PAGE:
Patio Cleaning

The photographs below show a cleaned patio / path area against an uncleaned area which meets it and where cleaning is still in progress. You can see that paving can very quickly look tired and untidy as weeds grow into the area by colonising the sand-filled joints or settling onto accumulated detritus.

When pavements are left un-cleaned for an extended period of time, circular or near-circular ‘spots’ that are mistaken for a stain are often observed to develop. Sometimes these spots will be dark or almost black, but they can also be creamy white. These spots are often lichen, a combination of algae and fungus.

When patios are cleaned using acid-based cleaning products, for many types of paving, they do more harm than good. In particular, “Brick Cleaning Acid” or any “patio cleaner” that has hydrochloric acid listed in its ingredients may clean your paving, but there is also a significant risk that they will ruin it. This is related to the iron content found within various patio stones.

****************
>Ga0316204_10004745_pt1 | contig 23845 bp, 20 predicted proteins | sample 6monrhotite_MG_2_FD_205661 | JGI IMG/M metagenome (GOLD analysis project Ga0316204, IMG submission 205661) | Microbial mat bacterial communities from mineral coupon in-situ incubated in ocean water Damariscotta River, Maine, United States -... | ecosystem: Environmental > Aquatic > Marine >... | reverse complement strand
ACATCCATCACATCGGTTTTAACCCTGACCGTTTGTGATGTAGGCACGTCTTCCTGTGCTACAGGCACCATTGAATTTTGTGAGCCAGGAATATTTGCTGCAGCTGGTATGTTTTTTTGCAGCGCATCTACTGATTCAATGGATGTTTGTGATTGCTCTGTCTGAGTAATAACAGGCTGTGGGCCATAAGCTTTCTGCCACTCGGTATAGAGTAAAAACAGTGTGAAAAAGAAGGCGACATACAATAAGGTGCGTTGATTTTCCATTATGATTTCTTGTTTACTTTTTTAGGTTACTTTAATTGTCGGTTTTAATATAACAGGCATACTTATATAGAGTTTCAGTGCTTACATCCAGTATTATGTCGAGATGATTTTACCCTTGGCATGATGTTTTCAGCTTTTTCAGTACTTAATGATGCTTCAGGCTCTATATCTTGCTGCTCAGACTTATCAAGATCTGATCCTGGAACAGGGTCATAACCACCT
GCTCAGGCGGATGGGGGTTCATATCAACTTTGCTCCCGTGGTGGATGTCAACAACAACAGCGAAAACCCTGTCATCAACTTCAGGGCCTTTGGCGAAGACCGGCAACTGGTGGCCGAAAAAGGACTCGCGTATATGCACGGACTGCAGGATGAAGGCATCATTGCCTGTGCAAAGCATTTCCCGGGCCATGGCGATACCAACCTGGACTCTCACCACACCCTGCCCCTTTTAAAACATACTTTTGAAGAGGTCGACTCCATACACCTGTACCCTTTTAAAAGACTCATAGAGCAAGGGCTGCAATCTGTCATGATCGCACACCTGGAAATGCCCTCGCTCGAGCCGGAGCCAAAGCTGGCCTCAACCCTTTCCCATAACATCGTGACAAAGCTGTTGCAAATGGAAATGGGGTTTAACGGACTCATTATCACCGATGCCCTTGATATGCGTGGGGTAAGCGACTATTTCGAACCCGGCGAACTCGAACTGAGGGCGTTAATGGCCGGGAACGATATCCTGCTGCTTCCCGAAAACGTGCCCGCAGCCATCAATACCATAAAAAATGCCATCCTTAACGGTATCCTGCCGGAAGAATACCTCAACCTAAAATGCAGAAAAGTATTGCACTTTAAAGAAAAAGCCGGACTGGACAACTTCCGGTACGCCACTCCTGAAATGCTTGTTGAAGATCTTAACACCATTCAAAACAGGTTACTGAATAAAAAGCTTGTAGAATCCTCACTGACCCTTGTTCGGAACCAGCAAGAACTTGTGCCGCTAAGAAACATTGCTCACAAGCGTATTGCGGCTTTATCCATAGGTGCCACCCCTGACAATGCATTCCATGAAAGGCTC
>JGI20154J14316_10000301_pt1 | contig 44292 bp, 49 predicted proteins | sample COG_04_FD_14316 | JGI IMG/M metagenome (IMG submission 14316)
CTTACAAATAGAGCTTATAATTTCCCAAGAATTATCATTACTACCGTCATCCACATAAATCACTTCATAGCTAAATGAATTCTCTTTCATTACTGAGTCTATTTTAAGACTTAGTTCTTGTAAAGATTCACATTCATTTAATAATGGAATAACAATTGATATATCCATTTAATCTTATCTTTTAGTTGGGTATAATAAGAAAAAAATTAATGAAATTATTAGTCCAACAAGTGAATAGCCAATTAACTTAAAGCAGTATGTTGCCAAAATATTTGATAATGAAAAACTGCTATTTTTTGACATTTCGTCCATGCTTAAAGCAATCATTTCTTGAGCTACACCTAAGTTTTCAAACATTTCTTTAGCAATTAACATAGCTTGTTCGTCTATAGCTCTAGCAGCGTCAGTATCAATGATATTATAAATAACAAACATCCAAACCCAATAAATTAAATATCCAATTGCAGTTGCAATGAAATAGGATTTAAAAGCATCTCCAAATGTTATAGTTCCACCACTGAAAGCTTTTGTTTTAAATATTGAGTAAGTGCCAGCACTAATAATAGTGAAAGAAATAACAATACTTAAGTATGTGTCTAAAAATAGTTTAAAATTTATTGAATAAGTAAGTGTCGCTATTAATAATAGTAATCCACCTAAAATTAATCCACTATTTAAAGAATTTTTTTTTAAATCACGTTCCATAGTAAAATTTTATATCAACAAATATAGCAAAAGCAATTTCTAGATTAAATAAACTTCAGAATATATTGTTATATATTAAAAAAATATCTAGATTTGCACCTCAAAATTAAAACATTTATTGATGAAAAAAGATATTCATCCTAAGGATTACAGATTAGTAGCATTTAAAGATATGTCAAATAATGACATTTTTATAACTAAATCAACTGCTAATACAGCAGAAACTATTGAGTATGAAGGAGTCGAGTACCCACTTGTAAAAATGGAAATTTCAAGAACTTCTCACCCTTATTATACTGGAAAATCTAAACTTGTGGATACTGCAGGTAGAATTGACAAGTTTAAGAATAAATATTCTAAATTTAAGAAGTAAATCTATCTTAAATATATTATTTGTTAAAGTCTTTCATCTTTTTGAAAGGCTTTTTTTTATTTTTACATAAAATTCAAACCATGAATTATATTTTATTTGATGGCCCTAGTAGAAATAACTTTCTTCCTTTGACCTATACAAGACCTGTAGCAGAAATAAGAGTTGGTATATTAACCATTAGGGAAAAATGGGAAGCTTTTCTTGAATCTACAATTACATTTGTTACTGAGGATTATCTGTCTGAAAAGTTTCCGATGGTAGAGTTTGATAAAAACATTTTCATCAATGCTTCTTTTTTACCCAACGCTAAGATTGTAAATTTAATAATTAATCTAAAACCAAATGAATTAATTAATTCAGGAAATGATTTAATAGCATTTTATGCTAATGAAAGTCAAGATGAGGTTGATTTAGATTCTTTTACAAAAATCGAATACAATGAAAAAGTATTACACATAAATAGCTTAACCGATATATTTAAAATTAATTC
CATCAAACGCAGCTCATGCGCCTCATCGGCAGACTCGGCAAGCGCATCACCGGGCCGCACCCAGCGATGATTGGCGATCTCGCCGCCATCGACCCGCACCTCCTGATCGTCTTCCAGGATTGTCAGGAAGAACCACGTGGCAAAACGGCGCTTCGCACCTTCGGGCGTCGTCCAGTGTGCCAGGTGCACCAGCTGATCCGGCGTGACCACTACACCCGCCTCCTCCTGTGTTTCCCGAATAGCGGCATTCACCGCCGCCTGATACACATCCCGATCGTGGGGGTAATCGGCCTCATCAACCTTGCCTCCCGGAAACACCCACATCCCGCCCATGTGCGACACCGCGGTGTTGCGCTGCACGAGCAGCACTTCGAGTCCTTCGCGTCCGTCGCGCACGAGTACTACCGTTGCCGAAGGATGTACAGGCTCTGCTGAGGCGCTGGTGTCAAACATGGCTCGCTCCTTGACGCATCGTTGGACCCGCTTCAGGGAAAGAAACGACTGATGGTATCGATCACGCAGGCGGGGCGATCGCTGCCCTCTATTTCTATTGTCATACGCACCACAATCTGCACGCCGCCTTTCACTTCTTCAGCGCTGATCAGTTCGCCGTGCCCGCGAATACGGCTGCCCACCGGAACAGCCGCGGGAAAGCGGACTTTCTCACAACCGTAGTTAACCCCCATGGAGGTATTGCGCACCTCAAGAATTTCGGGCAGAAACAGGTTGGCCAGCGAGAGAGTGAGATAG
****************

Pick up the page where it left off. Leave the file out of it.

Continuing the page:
Coupled with some commercial “Moss Killers” available from garden centres, many products can re-colour the paving to a shade of orange, regardless of what colour it may have been originally. The lethal component of many Moss Killers is Ferrous Sulphate, and it is the ferrous component that causes the colour change by creating a rust-like deposit on the surface of the paving that becomes a medium-long-term stain, although the sulphate will kill the moss.

Bleach is also frequently used for cleaning patios, but although this may be a quick method to adopt, it is hazardous to both the user and the environment and not recommended by Bruks Tree Surgery.

Our completely enclosed rotating high pressure jets loosen and lift stubborn moss and weeds, whilst preventing dirt and debris from being sprayed over surroundings; such as walls and windows. This type of cleaning will also minimise the effect of erosion on any sand grouting between patio stones.

This form of power-washing will not undo the effects of UV fading of concrete dyes, or the bleaching of some limestone, but it can make the most of the colour that remains, by removing dirt, detritus and surface vegetation; revealing the natural beauty of the paving beneath.

Power-washing is particularly effective at removing mosses and algae that seem to thrive on certain types of paving, most notably ‘textured’ patio paving and clay brick paving.